Mexican antique tiles are renowned for their rustic look and diverse surface textures. With swirling marks, artworks and murals, the tiles of Mexico render a historic expression of artistry. Read our guide for more facts and information…
Tiles evolved as earthenware pottery developed and the earliest tiles were designed for floors. Medieval tiles had lead glazes with designs stamped into the clay before the glazing process. They usually adorned churches and august homes as they were expensive.
Early Mexican Tiles
Beautiful tiled surfaces of the pyramids and ancient ruins of Babylon and Greece reveal that tiles have been used about 4000 years ago. The Middle East developed decorative tiles by using tin glaze techniques that allowed intricate patterns. Islamic conquests led to the spread of its art and architecture through Spain. The Spanish styles spread via Majorca resulting in the art of majolica. The Spanish colonization of America brought the techniques of majolica and Talavera into Mexico. Therefore, Mexican tiles evolved with influences of Italian, Spanish, Arabian and Chinese styles. Saltillo tiles are basically terra-cotta variants that originated in Mexico’s Saltillo. Unlike ceramic tiles, Saltillo tiles are unglazed and porous and are still popular for their antique texture. Manganese finishes and terracotta shades are characteristic of antique Saltillo tiles.
Antique Talavera Tiles
Apart from glazed pottery, Talavera also illustrates the handmade glazed Mexican tiles. The exuberant beauty of the tile found use in azulejos and became a quintessential part of Puebla’s ornate architecture. With vibrant colors and small sizes, it blends and accentuates warm earth tones. Talavera tiles echo the Chinese porcelain and Moorish tile designs and they are common in patios and facades of homes and churches of Mexico. Talavera came to Mexico from a Spanish town called Talavera de la Reina during the Spanish colonization of America. The bold and definite designs are common in stair raisers, wall panels and other vertical applications. Azulejos signified prosperity and brought about the famous metaphor ‘never become capable of building a house with tiles’, which means that a person would not amount to any good thing in life. Casa de los Azulejos, an eighteenth century place in Mexico, is a well-known example of Talavera tile architecture. The frontage on three sides of the palace is adorned with expensive tiles in blue and white.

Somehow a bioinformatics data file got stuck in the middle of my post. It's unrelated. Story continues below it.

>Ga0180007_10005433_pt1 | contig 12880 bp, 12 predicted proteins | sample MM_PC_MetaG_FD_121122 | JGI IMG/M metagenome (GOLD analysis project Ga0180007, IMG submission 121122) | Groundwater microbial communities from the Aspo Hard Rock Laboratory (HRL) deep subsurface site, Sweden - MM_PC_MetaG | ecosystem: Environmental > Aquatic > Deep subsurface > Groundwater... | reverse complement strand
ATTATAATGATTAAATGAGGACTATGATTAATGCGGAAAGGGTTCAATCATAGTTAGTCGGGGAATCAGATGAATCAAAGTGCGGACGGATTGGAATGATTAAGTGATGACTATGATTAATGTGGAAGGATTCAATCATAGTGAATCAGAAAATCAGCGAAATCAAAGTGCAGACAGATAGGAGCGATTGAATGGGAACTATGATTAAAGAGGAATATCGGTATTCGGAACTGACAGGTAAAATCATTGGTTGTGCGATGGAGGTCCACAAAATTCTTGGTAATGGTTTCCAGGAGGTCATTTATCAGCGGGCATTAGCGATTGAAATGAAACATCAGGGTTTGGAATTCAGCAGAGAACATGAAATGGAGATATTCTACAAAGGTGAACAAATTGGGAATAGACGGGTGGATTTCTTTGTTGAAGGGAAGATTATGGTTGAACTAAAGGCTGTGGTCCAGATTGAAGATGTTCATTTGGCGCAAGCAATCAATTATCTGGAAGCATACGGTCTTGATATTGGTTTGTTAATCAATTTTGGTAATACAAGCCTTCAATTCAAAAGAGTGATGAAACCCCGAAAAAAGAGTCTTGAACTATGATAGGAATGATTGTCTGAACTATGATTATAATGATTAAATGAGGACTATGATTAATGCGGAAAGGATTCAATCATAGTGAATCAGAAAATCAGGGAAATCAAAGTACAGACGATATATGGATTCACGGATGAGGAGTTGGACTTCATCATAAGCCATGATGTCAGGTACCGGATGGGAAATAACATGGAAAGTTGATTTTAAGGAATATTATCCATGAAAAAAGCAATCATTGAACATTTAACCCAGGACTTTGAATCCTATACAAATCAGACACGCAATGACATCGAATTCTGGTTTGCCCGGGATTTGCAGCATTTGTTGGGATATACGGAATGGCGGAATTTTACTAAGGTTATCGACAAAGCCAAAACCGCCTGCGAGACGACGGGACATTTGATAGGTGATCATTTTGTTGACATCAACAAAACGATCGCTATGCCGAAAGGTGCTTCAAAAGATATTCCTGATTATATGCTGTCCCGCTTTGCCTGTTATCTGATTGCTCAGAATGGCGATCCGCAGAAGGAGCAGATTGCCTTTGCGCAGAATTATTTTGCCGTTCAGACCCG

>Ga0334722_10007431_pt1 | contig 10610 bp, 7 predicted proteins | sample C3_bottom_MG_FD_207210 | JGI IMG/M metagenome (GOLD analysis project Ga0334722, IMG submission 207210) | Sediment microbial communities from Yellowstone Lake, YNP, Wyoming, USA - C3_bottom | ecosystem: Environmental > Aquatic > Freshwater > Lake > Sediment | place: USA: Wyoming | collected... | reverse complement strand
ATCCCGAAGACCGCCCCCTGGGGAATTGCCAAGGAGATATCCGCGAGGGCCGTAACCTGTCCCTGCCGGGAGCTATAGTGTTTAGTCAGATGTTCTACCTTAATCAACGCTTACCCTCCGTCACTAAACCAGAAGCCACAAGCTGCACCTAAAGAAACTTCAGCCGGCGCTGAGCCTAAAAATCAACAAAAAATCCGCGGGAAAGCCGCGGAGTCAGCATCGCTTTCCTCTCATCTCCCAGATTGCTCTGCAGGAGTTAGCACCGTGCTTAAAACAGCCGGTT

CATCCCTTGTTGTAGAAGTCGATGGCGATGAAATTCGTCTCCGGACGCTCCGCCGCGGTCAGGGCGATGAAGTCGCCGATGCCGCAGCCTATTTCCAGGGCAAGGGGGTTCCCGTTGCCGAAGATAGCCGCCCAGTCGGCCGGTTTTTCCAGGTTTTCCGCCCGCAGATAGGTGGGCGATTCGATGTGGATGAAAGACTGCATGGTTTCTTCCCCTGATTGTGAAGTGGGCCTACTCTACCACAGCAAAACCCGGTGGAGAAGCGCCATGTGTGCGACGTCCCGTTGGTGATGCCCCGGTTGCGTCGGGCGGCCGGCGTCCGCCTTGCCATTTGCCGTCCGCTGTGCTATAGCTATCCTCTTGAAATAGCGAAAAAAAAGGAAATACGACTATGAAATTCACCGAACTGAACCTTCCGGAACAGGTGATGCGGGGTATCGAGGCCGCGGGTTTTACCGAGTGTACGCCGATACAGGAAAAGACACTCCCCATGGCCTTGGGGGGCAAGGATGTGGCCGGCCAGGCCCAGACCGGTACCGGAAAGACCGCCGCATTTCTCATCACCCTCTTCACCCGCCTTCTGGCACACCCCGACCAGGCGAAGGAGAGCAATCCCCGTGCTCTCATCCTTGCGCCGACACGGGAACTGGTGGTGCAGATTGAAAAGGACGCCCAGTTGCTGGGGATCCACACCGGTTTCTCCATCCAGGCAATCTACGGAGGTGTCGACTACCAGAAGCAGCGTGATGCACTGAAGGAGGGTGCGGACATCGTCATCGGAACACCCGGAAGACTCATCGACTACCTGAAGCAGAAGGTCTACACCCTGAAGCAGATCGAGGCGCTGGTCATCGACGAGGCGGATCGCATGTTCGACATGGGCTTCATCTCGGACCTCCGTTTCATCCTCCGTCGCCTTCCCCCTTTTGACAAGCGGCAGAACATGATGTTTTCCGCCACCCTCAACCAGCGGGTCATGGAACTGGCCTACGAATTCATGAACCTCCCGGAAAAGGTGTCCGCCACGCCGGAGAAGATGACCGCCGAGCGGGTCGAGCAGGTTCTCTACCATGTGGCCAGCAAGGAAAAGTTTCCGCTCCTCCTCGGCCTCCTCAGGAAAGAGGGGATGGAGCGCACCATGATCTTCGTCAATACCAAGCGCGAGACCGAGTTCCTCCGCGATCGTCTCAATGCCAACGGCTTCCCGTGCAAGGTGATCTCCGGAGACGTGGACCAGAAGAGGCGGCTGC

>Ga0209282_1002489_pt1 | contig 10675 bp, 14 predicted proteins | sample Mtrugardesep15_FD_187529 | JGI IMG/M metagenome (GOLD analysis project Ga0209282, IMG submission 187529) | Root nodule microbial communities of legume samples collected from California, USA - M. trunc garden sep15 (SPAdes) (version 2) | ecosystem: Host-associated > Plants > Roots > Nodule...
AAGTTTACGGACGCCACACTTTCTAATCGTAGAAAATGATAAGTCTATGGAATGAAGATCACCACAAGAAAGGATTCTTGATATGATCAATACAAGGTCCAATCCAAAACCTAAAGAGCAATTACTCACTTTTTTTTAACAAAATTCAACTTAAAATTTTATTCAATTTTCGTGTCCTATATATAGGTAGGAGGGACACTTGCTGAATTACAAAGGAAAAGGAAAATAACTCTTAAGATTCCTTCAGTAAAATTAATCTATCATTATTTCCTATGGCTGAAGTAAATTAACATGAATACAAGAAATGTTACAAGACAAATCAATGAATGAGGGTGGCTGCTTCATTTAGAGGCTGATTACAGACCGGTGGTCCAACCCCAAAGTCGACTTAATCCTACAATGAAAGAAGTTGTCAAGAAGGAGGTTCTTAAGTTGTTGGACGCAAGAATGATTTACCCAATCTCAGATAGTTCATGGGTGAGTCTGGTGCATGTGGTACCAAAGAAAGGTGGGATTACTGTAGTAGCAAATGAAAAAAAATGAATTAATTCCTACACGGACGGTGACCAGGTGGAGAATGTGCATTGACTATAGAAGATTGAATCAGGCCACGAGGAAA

Mexican Tile Murals
Mexican art is indeed an artistic portrayal of landscapes, plants, people and symbols of its rich culture displayed in lively colors. Murals are created on various tile materials, such as porcelain, ceramic and travertine, though ceramic is prevalent. Authentic Mexican murals involve only hand-painting on hand-crafted tiles. Adobe tiles and Talavera tiles are culturally authentic and expensive.
Mexican antique tiles are carved into the desired shape or shaped with wooden frames. Handcrafted tiles are traditional artifacts that exhibit the artisan’s creativity with regard to the cultural heritage of Mexico. They are distinguished for their role in architectural, decorative and utilitarian aspects of Mexican tradition.